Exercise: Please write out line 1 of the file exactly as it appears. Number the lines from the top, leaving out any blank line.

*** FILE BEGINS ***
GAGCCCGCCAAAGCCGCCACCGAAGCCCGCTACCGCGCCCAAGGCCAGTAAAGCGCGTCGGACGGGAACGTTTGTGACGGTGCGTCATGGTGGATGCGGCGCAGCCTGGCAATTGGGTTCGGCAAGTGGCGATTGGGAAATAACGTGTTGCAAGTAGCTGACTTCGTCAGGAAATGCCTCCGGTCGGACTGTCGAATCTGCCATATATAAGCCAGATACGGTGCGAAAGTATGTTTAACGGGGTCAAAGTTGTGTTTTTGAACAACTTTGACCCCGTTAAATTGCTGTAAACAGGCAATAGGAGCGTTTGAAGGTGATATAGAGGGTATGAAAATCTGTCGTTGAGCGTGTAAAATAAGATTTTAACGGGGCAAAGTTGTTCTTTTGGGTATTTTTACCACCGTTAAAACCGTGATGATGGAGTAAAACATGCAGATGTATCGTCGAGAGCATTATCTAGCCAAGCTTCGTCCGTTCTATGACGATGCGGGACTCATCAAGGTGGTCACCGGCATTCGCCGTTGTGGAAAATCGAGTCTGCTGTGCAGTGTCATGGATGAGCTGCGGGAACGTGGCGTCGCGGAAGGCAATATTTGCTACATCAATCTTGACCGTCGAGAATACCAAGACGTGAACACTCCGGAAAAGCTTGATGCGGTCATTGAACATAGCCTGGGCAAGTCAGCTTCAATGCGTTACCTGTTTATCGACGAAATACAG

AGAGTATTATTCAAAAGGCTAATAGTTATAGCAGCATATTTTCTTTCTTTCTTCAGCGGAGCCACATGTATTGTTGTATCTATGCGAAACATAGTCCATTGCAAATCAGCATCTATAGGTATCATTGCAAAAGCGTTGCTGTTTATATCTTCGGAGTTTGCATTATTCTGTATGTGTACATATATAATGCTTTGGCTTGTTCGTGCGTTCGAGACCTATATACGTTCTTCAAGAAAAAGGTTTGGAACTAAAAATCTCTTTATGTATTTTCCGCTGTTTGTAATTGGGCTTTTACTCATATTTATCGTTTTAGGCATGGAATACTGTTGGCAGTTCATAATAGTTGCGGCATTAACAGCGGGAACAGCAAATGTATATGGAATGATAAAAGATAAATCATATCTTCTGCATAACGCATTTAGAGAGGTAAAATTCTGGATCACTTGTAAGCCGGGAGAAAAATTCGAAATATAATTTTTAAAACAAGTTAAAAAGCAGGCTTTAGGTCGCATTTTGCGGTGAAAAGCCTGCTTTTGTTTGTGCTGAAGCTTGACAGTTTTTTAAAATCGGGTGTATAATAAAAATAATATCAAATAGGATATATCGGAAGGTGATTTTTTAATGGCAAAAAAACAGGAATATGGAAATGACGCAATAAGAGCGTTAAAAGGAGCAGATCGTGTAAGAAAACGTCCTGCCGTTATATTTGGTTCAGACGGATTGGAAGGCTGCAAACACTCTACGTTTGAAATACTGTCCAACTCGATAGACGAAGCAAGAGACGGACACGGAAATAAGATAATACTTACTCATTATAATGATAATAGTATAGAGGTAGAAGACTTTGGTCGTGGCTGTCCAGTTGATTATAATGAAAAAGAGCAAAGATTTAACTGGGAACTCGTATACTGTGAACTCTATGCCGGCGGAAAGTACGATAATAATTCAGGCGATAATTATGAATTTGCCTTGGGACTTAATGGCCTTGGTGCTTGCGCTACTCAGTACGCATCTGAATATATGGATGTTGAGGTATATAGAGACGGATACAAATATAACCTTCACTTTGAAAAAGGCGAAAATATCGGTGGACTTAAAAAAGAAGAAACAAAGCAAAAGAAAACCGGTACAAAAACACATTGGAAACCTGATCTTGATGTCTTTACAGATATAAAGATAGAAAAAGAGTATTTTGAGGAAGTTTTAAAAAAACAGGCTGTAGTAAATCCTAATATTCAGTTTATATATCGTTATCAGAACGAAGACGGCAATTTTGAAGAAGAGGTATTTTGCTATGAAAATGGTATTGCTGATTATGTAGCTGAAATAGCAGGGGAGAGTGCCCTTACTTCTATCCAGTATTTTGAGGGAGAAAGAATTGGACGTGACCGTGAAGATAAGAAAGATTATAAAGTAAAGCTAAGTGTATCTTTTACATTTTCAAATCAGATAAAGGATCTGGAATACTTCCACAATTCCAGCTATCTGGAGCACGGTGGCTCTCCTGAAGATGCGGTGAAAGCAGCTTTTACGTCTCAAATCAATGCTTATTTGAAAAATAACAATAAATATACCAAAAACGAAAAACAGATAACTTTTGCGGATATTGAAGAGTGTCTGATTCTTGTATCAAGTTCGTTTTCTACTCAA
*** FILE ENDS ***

GAGCCCGCCAAAGCCGCCACCGAAGCCCGCTACCGCGCCCAAGGCCAGTAAAGCGCGTCGGACGGGAACGTTTGTGACGGTGCGTCATGGTGGATGCGGCGCAGCCTGGCAATTGGGTTCGGCAAGTGGCGATTGGGAAATAACGTGTTGCAAGTAGCTGACTTCGTCAGGAAATGCCTCCGGTCGGACTGTCGAATCTGCCATATATAAGCCAGATACGGTGCGAAAGTATGTTTAACGGGGTCAAAGTTGTGTTTTTGAACAACTTTGACCCCGTTAAATTGCTGTAAACAGGCAATAGGAGCGTTTGAAGGTGATATAGAGGGTATGAAAATCTGTCGTTGAGCGTGTAAAATAAGATTTTAACGGGGCAAAGTTGTTCTTTTGGGTATTTTTACCACCGTTAAAACCGTGATGATGGAGTAAAACATGCAGATGTATCGTCGAGAGCATTATCTAGCCAAGCTTCGTCCGTTCTATGACGATGCGGGACTCATCAAGGTGGTCACCGGCATTCGCCGTTGTGGAAAATCGAGTCTGCTGTGCAGTGTCATGGATGAGCTGCGGGAACGTGGCGTCGCGGAAGGCAATATTTGCTACATCAATCTTGACCGTCGAGAATACCAAGACGTGAACACTCCGGAAAAGCTTGATGCGGTCATTGAACATAGCCTGGGCAAGTCAGCTTCAATGCGTTACCTGTTTATCGACGAAATACAG